A common observation in the valuation of self is to what one is comparing. A person in isolation can be valued differently, than a person who is valued in contrast to another. This is similar in part to how a company has a stand-alone valuation, and a benchmark valuation, the latter being when the company’s metrics are compared with that of other comparable companies. The latter is also vulnerable to the contrast effect, where a person is viewed as more or as less due to the stature of another person or another group.

When valuing others the factors that affect valuations are much the same, except that one is working from much less information. One can compare this to “insider buys” in a stock market, where someone in an advantageous position within a company, such as a member of the executive team, or the board buys shares in the open market. This is often viewed as a positive signal to the market as it means someone with a greater degree of knowledge of the company views this time as a good time to buy. When we value ourselves, we have access to every single piece of data, when we value others we have much less.

The psychological system 1 and system 2 factors outlined by Daniel Kahneman, where one can often make rapid valuations based on available visual characteristics, that have a greater margin of error than the same valuation conducted through system 2. A ready observation of pedestalization for instance, is that such valuations have been conducted in a system 1 fashion, with little attention being paid to identify the underlying axioms and premises of such a valuation.

The characteristic of system 1 is that it trades speed for accuracy, much in the same manner that shooting from the hip does for firearms. When conducting such a valuation or superficial analysis, one must always be mindful that the probability of error increases at every level of the judgment. Not only do we have access to limited data, we will tend to value what little data we have very highly, but we lack enough to identify a pattern within the observations, our sample size is very small, and we are prone to make rapid decisions. Thus, it follows that our snap-valuations of others will be heavily biased by these factors. When the context factor is added, for instance by the person being put in a position of power, in an environment with a high volume of social proof, or other situation our valuations will increase, if the converse contexts take place, our judgment of their value will be less. Continue reading

Gendernomics: On Value Part 3

This is part 3 of a multi-part post. Part 1Part 2

Internal and External Value Multipliers

I’ve written about value multipliers previously, in “Game as a Value Multiplier“, where I define a multiplier as:

“A multiplier is a very simple concept, it’s an added variable that either serves to increase or decrease a given value. “

One of the things I think I neglected to adequately cover in that essay is the fact that a multiplier can be both positive and negative, and how it is regarded may be context dependent.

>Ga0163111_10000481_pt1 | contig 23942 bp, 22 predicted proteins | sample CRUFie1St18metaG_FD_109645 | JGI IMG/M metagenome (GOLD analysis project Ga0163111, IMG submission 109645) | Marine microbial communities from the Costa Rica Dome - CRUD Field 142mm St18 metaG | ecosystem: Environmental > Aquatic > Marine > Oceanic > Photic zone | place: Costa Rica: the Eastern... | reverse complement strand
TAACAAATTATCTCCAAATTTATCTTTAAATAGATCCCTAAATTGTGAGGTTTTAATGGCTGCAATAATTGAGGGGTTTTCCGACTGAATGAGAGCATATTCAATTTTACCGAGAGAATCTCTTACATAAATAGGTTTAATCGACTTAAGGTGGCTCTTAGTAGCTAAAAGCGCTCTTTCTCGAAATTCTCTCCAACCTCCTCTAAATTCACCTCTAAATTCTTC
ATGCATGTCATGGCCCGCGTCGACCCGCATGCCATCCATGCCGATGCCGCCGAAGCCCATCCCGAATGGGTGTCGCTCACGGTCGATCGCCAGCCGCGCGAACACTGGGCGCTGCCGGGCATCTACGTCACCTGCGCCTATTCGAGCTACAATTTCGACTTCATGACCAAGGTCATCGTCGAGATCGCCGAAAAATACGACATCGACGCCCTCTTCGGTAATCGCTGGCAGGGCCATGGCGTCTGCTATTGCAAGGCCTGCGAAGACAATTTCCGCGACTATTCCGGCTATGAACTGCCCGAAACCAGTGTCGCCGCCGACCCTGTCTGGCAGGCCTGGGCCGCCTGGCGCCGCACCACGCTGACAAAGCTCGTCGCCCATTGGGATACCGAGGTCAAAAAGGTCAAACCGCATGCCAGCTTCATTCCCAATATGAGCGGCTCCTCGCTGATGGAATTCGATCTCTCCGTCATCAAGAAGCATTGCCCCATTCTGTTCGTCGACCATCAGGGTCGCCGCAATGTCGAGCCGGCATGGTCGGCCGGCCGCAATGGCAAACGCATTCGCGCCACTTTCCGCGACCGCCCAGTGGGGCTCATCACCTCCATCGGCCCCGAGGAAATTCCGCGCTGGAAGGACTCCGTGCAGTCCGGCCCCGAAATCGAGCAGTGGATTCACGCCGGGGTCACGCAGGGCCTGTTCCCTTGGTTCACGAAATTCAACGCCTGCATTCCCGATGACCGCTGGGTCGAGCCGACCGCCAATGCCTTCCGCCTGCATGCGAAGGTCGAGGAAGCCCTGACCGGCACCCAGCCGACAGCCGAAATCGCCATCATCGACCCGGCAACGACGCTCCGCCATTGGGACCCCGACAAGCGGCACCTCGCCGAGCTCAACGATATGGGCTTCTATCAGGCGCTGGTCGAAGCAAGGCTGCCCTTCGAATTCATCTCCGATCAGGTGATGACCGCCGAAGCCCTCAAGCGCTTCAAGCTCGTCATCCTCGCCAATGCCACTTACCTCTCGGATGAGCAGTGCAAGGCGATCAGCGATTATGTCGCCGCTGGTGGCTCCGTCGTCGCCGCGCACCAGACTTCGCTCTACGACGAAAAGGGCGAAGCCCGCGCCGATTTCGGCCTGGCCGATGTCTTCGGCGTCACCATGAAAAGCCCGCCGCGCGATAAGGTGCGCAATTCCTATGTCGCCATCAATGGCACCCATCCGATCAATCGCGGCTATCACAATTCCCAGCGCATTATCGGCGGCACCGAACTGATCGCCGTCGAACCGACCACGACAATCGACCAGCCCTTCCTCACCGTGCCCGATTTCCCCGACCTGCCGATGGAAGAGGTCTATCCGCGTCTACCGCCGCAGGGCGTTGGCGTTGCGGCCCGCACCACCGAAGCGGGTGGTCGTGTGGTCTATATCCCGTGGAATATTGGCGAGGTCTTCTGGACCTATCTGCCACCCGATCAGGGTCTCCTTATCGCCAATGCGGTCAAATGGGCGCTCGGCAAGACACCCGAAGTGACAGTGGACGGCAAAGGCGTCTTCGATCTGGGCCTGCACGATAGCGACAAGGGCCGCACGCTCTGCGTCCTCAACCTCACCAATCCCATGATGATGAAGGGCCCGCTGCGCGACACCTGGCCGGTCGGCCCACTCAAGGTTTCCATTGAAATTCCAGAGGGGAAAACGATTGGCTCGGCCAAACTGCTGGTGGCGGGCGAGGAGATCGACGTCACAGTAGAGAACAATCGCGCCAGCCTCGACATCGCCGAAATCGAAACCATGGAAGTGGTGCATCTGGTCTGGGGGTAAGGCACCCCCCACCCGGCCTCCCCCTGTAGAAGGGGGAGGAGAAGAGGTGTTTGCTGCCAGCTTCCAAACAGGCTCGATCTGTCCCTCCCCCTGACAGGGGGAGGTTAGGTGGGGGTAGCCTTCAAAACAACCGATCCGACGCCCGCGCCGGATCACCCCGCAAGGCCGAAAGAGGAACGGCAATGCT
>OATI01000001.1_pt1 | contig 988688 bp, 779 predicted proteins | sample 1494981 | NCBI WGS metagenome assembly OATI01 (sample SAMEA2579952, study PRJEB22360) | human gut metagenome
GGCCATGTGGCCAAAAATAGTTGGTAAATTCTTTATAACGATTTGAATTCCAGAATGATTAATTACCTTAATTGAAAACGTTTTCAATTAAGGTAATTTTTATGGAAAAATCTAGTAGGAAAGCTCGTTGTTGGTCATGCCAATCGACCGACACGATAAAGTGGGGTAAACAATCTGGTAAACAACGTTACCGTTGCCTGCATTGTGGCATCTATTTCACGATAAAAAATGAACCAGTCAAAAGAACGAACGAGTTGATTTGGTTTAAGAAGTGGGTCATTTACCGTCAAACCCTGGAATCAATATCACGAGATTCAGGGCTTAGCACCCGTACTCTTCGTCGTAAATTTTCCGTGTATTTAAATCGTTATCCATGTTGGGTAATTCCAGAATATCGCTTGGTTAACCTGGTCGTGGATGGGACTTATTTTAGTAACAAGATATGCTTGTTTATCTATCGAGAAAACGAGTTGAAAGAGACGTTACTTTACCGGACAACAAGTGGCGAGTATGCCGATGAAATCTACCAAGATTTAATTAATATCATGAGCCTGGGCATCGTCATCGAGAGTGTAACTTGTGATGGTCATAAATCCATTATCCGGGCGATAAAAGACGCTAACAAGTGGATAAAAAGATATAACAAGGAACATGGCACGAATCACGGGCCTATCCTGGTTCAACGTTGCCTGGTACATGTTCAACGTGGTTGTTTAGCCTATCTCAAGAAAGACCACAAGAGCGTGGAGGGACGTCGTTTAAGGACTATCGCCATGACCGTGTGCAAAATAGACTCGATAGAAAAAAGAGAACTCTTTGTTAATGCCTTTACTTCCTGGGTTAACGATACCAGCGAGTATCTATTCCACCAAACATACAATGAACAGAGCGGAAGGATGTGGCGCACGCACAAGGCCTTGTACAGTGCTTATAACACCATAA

It’s quite common to make the distinction between internal factors in a company that contribute to its performance, and external factors that affect its performance. The idea of “core competencies” is perhaps the clearest formulation of how a company’s unique configuration of competencies, qualities and traits can become a source of competitive advantage. Examples would be 3M’s focus on innovation and new products, WalMart’s focus on high volume logistics, or Apples focus on high quality design work.

When applying the core competencies principle to a person the internal multipliers would be those things that alter the behavior of a given variable or set of variables based on a person’s internal characteristics. Men who write “How to vet a wife” articles often draw on such variables as a woman’s history of self control, loyalty or self-discipline, not due to these factors in and of themselves, but because the combination of these variables build a barrier towards external negative multipliers.

A woman who has a combination of love for family, traditional values and self-discipline as a core competency is according to these men a better prospect for marriage because they act as barriers for promiscuity, divorce and impulsive behavior, all of which are encouraged externally in our present social order.

External multipliers are those a person has little control over and which exist outside of that person. For instance, most are familiar with the example of going out with a wing who is shorter than you, so that you look taller by comparison. Likewise a woman may be a 10 in a small town, but a 6 in Los Angeles or Miami where beautiful women tend to congregate.

In my day job I’ve frequently utilized examples such as industry legal issues, or multi-national legal issues as an example of external negative multipliers, as these have a negative effect on the revenues of each company within an industry, yet are unrelated to the aspects of performance that a company has control over. Continue reading